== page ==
K12 Program at Stanford
The Department of Ophthalmology at Stanford University, housed at the Byers Eye Institute, is one of the premier institutions in the world for patient care and education, and over the last 6 years has grown its research program into a top-10 NEI-funded department of ophthalmology. Last year, the department saw 133 active awards from Federal, non-profit, and private sources, with 30 of those awards stemming from direct NIH support. We have rapidly increased in national ranking, most recently ranking #6 nationally (Blue Ridge Institute for Medical Research) with $9.0 million in NIH funding in 2019. Other departments within the Stanford vision research community also carry a significant amount of NEI grant funding. Our 46 department faculty participate in important basic, translational, clinical, and device-driven research to identify effective ways to treat patients and restore vision. Our department is well-equipped to successfully support the K12 trainees.
A critical mission of the Stanford Department of Ophthalmology is to train clinician-scientist leaders in ophthalmology. This is already seen in our track record of the development of multidisciplinary research training programs for clinician-scientists that provide effective approaches to understanding the diagnosis, pathogenesis, and therapy of eye disease. To this end, our proposed K12 program creates a comprehensive environment where leading researchers across the Stanford scientific community will be able to mentor vision research Scholars in their career development goals. With the leadership and expertise of Department Chair and Professor Jeffrey L. Goldberg, MD, PhD, the goal of the program is to facilitate career development and a path to independent success for junior clinician-scientists engaged in vision research by providing them the necessary resources and mentoring community needed to grow in their career goals and experience, as well as promoting innovation and collaboration towards transformative vision research.
The program will cover a broad range of vision research themes, and each Scholar will be part of a multidisciplinary mentor group that will be available to support and guide the trainees. Each faculty awardee supported by the K12 will receive from the Department the salary portion not covered by the Ophthalmology K12 Program, assistance with startup costs for research, and office and relevant research space. K12 Scholars will typically spend 1-2 years in the program, undertaking didactic instruction respective to their research area, working with a lead Preceptor and co-mentors in a program that builds not only practical skills needed to achieve funding and collaboration, but also skills in research ethics and leadership. Initially, the Preceptor will be expected to supervise the Scholar’s progress closely to ensure that they use appropriate and rigorous methods, analysis, and interpretation. The Preceptor will then allow Scholars to take on an increasingly independent role in formulating hypotheses, deciding on alternative methods, designing, and conducting experiments, solving problems, and presenting outcomes. The Preceptor will also provide within his/her laboratory opportunities for the Scholar to pursue their own line of research. By the end of the K12 program, each Scholar will exit with mentored (K08, K23) or independent (R-series) funding. We are excited to bring this successful, enduring program to the Stanford Ophthalmology Department and the broader Stanford vision research community with the help of the NEI.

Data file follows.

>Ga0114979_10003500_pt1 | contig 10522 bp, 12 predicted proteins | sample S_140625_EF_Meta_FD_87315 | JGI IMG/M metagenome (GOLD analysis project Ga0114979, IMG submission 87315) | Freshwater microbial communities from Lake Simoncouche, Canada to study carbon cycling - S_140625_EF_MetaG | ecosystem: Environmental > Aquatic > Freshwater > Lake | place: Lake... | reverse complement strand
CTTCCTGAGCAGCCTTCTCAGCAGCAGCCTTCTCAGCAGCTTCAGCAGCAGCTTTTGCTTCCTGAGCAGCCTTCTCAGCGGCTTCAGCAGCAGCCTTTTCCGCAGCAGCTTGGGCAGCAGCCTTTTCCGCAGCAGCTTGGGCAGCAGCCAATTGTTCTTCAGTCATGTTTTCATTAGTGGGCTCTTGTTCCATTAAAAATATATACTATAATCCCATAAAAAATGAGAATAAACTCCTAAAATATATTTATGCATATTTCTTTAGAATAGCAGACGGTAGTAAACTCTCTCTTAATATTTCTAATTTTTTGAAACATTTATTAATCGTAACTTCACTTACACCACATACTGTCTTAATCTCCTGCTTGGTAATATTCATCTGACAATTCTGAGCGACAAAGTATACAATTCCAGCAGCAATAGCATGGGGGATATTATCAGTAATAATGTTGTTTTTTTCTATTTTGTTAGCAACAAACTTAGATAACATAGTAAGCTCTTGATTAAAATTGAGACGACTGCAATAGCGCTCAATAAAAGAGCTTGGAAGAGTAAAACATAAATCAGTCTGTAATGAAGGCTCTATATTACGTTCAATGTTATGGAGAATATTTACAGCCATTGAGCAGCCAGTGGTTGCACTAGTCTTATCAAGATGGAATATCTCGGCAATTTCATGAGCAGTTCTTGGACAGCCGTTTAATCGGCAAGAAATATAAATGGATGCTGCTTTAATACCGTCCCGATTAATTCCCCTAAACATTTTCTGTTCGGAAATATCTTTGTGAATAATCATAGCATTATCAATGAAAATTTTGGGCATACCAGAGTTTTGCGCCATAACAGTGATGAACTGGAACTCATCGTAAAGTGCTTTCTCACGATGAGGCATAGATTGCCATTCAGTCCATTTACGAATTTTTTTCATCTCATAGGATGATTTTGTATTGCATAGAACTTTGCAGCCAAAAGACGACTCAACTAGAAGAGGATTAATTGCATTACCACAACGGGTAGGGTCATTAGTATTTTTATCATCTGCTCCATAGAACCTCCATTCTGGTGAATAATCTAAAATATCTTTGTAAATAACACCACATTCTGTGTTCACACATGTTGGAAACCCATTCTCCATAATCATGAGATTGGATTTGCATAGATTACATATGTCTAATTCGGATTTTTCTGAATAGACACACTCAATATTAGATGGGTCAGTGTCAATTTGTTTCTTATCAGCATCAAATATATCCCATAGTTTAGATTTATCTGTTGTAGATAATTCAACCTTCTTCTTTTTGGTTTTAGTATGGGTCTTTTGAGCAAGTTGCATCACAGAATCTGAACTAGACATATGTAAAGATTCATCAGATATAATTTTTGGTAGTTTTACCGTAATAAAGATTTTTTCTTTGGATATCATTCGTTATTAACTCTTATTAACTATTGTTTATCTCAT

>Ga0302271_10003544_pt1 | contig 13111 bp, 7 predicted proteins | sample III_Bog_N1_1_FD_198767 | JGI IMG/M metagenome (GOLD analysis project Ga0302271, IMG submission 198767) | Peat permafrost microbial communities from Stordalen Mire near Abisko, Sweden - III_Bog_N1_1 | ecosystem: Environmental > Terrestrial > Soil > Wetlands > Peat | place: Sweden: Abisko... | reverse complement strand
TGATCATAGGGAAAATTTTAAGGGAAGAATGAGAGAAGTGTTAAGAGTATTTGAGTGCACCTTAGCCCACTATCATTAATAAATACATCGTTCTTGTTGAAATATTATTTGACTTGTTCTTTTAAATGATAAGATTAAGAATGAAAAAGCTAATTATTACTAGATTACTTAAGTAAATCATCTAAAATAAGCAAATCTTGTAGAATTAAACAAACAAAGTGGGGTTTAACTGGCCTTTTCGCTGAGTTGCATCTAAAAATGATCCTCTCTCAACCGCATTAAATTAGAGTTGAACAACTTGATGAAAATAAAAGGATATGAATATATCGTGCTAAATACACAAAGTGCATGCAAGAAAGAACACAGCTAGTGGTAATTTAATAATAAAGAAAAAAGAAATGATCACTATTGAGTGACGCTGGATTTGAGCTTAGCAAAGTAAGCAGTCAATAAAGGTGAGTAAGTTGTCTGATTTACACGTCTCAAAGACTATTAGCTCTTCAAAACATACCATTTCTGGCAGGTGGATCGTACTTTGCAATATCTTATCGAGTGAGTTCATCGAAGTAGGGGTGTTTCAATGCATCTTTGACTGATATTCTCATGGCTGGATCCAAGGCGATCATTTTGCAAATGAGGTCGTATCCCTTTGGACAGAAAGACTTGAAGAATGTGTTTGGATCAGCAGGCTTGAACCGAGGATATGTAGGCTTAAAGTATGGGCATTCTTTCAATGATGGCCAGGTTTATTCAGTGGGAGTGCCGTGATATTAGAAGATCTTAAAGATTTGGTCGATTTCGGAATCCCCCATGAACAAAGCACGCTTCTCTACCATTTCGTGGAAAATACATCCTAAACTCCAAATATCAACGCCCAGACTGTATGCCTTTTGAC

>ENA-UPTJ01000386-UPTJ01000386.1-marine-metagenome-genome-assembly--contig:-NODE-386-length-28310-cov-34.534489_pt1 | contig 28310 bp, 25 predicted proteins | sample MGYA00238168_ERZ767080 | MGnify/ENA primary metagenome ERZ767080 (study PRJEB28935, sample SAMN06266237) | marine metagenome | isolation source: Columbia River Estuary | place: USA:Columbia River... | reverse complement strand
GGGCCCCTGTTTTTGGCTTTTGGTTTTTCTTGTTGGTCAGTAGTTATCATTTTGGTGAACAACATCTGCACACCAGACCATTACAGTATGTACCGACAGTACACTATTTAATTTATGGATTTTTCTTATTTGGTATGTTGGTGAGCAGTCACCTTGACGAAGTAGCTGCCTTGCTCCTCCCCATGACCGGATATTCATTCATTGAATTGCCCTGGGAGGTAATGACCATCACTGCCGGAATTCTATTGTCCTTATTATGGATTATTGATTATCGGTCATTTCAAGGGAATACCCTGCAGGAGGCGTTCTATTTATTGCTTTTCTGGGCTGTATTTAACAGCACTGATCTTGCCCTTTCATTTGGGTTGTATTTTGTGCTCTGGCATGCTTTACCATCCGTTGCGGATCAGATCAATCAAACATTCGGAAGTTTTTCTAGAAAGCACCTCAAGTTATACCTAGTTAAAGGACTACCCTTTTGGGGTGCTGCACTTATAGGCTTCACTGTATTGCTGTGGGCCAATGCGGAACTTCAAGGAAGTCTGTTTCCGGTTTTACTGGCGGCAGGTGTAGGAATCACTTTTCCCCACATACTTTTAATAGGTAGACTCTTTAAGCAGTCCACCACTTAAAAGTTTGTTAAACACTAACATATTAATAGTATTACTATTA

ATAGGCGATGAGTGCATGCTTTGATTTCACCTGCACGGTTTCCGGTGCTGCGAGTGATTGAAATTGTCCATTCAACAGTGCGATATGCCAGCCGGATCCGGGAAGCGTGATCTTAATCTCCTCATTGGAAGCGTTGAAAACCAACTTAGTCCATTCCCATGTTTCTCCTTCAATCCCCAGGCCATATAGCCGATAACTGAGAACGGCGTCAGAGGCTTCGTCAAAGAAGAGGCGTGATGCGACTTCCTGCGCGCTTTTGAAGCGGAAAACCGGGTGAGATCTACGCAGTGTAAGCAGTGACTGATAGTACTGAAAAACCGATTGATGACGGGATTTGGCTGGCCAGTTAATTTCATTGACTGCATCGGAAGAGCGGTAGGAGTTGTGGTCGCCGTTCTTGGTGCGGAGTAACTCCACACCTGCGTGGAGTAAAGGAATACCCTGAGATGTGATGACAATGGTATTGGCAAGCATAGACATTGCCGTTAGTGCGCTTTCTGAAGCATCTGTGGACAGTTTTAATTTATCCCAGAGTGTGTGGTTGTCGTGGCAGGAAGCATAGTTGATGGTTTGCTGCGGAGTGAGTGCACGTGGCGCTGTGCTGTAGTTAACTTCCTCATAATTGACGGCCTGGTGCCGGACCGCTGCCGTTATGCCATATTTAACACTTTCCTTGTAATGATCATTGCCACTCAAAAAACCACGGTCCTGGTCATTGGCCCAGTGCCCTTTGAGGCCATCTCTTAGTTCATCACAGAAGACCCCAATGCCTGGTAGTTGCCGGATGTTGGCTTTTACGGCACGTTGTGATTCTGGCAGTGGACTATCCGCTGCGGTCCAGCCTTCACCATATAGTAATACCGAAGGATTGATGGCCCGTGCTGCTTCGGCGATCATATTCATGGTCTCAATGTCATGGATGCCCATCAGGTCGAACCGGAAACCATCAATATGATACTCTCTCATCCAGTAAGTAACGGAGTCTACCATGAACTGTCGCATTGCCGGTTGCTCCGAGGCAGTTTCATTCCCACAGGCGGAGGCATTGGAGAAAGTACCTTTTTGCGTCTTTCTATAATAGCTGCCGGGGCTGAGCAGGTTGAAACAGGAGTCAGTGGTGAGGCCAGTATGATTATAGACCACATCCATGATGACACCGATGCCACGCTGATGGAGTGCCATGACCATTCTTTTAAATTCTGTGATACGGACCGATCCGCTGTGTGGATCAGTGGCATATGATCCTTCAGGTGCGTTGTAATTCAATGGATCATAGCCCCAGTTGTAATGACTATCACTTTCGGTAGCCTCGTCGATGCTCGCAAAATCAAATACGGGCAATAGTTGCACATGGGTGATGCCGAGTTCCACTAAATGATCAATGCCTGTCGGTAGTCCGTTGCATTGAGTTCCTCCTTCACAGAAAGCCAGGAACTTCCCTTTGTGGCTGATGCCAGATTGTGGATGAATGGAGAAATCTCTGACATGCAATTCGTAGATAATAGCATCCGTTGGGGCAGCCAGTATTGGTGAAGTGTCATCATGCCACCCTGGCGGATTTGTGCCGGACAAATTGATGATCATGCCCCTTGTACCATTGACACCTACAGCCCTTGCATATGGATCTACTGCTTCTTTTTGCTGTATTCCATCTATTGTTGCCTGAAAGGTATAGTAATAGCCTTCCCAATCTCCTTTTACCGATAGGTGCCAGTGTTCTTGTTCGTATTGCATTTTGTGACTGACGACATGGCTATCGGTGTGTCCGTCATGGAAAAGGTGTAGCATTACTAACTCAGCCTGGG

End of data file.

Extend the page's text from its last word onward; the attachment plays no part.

At the time of appointment to the K12 program, scholars must have a clinical degree and perform clinical duties. A scholar should have an active U.S. licensure to practice medicine in the U.S. Scholars who are ophthalmic surgeons may request between 6 and 9 person-months (50% to 75%) of full-time professional effort conducting research and career development activities.
Scholars must be citizens or non-citizen nationals of the United States or have been lawfully admitted for permanent residence at the time of appointment.
If applying from outside Stanford University, please see our faculty application site and note in cover letter your interest in a K12 position.
If applying from within Stanford, send completed application: Contact Daniel Morrison at 650-725-4544 or firstname.lastname@example.org
All potential applicants are encouraged to explore their potential candidacy with the Chair (Jeffrey Goldberg), Vice Chair for Research (Vinit Mahajan), or any other faculty they would desire as a primary or secondary mentor. Applicants should already be developing research goals when applying. The goal of each project should be explicit and clearly formulated, and we will encourage innovative research with high potential to push current state of the art. The plan should also clarify how the awardee will attain sufficient experience and preliminary data to ensure that they will be competitive in attaining independent funding.
- Full CV
- NIH Style Biosketch – Template and instructions found https://grants.nih.gov/grants/forms/biosketch.htm
- Cover Letter (1-3 pages): This should include,
A. Candidate’s background:
1. Summary of research experience to date, including publications, manuscripts in preparation, and prior grant submissions and awards. Include an overview of fellowship research and include information regarding progress to date and any significant obstacles or challenges.
B. Career goals and objectives:
1. Describe your short and long-term career goals.
2. Justify the need for the award by describing how this award will enable you to develop or expand your research career.
- Research Plan (1-3 pages, excluding references): Description of research goals and/or specific aims.